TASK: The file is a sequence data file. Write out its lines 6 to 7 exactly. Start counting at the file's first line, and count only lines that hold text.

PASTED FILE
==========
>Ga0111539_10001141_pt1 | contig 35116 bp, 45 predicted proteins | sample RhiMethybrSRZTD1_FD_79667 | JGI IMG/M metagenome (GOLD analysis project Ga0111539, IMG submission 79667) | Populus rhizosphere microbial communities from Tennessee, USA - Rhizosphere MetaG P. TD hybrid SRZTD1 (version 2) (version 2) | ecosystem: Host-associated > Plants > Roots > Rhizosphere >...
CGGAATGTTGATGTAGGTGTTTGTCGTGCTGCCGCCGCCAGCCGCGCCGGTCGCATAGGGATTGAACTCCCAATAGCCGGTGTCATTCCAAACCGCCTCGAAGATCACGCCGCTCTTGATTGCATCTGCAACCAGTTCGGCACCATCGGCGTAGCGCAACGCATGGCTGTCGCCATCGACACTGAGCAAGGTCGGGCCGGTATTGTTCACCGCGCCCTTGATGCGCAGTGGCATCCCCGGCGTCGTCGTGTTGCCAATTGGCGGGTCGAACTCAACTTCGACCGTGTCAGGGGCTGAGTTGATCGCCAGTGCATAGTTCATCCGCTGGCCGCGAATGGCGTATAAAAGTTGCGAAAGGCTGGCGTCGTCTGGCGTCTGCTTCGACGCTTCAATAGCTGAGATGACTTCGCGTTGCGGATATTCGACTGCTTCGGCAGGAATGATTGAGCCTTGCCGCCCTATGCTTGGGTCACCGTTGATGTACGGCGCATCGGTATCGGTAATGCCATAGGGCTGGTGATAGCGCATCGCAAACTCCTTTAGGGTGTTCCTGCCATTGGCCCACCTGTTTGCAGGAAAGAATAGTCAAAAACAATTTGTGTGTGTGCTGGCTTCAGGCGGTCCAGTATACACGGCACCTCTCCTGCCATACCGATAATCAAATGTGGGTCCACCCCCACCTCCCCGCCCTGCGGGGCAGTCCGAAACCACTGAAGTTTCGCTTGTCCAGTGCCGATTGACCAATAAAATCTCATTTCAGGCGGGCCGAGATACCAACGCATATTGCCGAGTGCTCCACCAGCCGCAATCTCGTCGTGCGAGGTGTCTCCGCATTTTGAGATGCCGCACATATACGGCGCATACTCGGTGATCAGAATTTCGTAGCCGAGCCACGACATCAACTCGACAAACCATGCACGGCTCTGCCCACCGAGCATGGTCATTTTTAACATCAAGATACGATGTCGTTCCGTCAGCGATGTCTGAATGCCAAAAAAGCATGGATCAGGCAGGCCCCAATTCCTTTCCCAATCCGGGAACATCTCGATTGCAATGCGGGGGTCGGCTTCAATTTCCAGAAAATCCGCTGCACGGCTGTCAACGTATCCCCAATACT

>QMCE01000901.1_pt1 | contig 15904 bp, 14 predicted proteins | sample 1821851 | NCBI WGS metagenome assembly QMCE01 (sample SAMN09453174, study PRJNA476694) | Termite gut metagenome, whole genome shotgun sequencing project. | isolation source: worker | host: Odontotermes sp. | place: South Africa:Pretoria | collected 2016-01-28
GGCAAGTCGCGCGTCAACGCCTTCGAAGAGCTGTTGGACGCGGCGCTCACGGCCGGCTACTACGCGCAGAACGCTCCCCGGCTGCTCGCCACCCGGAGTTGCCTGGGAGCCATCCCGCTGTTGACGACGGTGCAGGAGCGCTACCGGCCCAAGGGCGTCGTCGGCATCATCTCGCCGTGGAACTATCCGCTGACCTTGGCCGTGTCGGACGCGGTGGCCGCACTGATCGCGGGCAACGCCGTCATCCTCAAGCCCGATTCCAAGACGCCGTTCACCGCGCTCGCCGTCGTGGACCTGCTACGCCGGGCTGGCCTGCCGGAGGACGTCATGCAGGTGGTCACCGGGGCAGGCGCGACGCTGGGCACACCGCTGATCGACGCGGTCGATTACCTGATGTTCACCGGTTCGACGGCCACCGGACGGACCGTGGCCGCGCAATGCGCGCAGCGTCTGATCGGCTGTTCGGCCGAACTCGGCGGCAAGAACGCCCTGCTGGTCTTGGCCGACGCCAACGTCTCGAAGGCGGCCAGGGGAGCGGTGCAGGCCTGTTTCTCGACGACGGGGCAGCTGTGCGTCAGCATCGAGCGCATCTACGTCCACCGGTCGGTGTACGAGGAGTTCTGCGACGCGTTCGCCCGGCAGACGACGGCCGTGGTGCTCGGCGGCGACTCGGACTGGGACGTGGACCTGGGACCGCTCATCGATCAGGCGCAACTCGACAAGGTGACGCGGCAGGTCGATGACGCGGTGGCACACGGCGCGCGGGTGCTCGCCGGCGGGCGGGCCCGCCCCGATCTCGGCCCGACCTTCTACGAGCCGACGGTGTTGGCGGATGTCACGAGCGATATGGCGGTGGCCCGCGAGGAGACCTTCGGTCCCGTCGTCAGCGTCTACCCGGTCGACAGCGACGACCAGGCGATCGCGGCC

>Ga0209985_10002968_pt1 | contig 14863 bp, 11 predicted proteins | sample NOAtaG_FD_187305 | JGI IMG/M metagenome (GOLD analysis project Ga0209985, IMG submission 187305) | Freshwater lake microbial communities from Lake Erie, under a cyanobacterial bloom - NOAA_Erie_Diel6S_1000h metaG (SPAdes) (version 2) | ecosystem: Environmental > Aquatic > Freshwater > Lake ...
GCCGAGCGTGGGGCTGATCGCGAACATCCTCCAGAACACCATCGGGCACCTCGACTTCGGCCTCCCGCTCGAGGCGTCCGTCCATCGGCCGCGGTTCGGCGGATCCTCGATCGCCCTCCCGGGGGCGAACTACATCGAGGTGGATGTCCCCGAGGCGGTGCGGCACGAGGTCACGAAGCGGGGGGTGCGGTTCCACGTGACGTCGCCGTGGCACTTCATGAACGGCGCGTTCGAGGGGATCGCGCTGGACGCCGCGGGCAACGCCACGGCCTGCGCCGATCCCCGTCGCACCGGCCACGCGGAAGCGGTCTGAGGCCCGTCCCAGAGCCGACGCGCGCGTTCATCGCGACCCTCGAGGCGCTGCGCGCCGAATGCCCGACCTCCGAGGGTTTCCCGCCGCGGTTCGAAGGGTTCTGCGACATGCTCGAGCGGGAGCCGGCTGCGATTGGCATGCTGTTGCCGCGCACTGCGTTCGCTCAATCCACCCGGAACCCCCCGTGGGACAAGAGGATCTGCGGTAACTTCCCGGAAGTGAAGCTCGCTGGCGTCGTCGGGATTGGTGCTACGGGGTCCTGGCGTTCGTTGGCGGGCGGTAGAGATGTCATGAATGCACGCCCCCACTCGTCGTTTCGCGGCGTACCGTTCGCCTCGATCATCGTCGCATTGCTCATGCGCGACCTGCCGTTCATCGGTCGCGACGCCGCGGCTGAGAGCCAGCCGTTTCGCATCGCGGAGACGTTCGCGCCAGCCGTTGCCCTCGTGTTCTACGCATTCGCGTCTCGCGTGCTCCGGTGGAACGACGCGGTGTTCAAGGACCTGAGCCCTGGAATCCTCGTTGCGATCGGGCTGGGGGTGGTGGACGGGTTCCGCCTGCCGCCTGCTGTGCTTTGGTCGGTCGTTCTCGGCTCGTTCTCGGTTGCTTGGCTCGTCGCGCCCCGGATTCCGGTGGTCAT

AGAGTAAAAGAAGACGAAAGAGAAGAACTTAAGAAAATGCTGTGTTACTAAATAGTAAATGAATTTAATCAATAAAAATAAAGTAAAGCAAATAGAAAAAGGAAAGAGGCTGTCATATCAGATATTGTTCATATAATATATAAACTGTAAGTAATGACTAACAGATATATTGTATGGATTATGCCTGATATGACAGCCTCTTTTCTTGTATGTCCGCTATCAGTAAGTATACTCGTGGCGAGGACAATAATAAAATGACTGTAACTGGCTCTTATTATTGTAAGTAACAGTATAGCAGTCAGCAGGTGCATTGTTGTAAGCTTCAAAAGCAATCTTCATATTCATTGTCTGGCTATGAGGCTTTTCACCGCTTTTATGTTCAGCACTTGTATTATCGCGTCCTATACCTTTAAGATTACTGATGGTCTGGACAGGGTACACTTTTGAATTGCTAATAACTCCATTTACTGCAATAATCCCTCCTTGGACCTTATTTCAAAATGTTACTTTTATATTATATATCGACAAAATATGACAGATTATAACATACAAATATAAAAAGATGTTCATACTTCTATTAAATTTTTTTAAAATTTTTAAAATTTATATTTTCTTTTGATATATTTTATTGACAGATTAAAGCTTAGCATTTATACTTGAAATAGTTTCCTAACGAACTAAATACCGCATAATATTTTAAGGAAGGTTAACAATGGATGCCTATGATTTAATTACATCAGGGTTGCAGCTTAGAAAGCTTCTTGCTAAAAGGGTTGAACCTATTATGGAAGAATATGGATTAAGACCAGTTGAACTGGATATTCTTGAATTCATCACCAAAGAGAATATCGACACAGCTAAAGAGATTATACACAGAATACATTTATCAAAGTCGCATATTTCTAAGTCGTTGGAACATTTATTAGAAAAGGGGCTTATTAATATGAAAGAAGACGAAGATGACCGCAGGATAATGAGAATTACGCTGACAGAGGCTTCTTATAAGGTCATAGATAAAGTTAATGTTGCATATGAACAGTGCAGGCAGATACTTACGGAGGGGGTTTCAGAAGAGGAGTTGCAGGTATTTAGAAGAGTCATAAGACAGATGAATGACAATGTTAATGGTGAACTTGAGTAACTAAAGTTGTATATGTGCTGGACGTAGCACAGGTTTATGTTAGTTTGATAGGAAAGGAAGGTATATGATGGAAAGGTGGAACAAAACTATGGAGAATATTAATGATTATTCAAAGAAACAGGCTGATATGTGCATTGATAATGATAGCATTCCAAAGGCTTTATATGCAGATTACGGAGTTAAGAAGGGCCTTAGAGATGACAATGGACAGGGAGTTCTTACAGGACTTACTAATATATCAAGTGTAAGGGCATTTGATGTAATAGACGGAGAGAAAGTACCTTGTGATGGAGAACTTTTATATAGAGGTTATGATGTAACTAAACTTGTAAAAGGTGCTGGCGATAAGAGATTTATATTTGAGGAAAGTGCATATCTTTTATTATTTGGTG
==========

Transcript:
GCCGAGCGTGGGGCTGATCGCGAACATCCTCCAGAACACCATCGGGCACCTCGACTTCGGCCTCCCGCTCGAGGCGTCCGTCCATCGGCCGCGGTTCGGCGGATCCTCGATCGCCCTCCCGGGGGCGAACTACATCGAGGTGGATGTCCCCGAGGCGGTGCGGCACGAGGTCACGAAGCGGGGGGTGCGGTTCCACGTGACGTCGCCGTGGCACTTCATGAACGGCGCGTTCGAGGGGATCGCGCTGGACGCCGCGGGCAACGCCACGGCCTGCGCCGATCCCCGTCGCACCGGCCACGCGGAAGCGGTCTGAGGCCCGTCCCAGAGCCGACGCGCGCGTTCATCGCGACCCTCGAGGCGCTGCGCGCCGAATGCCCGACCTCCGAGGGTTTCCCGCCGCGGTTCGAAGGGTTCTGCGACATGCTCGAGCGGGAGCCGGCTGCGATTGGCATGCTGTTGCCGCGCACTGCGTTCGCTCAATCCACCCGGAACCCCCCGTGGGACAAGAGGATCTGCGGTAACTTCCCGGAAGTGAAGCTCGCTGGCGTCGTCGGGATTGGTGCTACGGGGTCCTGGCGTTCGTTGGCGGGCGGTAGAGATGTCATGAATGCACGCCCCCACTCGTCGTTTCGCGGCGTACCGTTCGCCTCGATCATCGTCGCATTGCTCATGCGCGACCTGCCGTTCATCGGTCGCGACGCCGCGGCTGAGAGCCAGCCGTTTCGCATCGCGGAGACGTTCGCGCCAGCCGTTGCCCTCGTGTTCTACGCATTCGCGTCTCGCGTGCTCCGGTGGAACGACGCGGTGTTCAAGGACCTGAGCCCTGGAATCCTCGTTGCGATCGGGCTGGGGGTGGTGGACGGGTTCCGCCTGCCGCCTGCTGTGCTTTGGTCGGTCGTTCTCGGCTCGTTCTCGGTTGCTTGGCTCGTCGCGCCCCGGATTCCGGTGGTCAT

AGAGTAAAAGAAGACGAAAGAGAAGAACTTAAGAAAATGCTGTGTTACTAAATAGTAAATGAATTTAATCAATAAAAATAAAGTAAAGCAAATAGAAAAAGGAAAGAGGCTGTCATATCAGATATTGTTCATATAATATATAAACTGTAAGTAATGACTAACAGATATATTGTATGGATTATGCCTGATATGACAGCCTCTTTTCTTGTATGTCCGCTATCAGTAAGTATACTCGTGGCGAGGACAATAATAAAATGACTGTAACTGGCTCTTATTATTGTAAGTAACAGTATAGCAGTCAGCAGGTGCATTGTTGTAAGCTTCAAAAGCAATCTTCATATTCATTGTCTGGCTATGAGGCTTTTCACCGCTTTTATGTTCAGCACTTGTATTATCGCGTCCTATACCTTTAAGATTACTGATGGTCTGGACAGGGTACACTTTTGAATTGCTAATAACTCCATTTACTGCAATAATCCCTCCTTGGACCTTATTTCAAAATGTTACTTTTATATTATATATCGACAAAATATGACAGATTATAACATACAAATATAAAAAGATGTTCATACTTCTATTAAATTTTTTTAAAATTTTTAAAATTTATATTTTCTTTTGATATATTTTATTGACAGATTAAAGCTTAGCATTTATACTTGAAATAGTTTCCTAACGAACTAAATACCGCATAATATTTTAAGGAAGGTTAACAATGGATGCCTATGATTTAATTACATCAGGGTTGCAGCTTAGAAAGCTTCTTGCTAAAAGGGTTGAACCTATTATGGAAGAATATGGATTAAGACCAGTTGAACTGGATATTCTTGAATTCATCACCAAAGAGAATATCGACACAGCTAAAGAGATTATACACAGAATACATTTATCAAAGTCGCATATTTCTAAGTCGTTGGAACATTTATTAGAAAAGGGGCTTATTAATATGAAAGAAGACGAAGATGACCGCAGGATAATGAGAATTACGCTGACAGAGGCTTCTTATAAGGTCATAGATAAAGTTAATGTTGCATATGAACAGTGCAGGCAGATACTTACGGAGGGGGTTTCAGAAGAGGAGTTGCAGGTATTTAGAAGAGTCATAAGACAGATGAATGACAATGTTAATGGTGAACTTGAGTAACTAAAGTTGTATATGTGCTGGACGTAGCACAGGTTTATGTTAGTTTGATAGGAAAGGAAGGTATATGATGGAAAGGTGGAACAAAACTATGGAGAATATTAATGATTATTCAAAGAAACAGGCTGATATGTGCATTGATAATGATAGCATTCCAAAGGCTTTATATGCAGATTACGGAGTTAAGAAGGGCCTTAGAGATGACAATGGACAGGGAGTTCTTACAGGACTTACTAATATATCAAGTGTAAGGGCATTTGATGTAATAGACGGAGAGAAAGTACCTTGTGATGGAGAACTTTTATATAGAGGTTATGATGTAACTAAACTTGTAAAAGGTGCTGGCGATAAGAGATTTATATTTGAGGAAAGTGCATATCTTTTATTATTTGGTG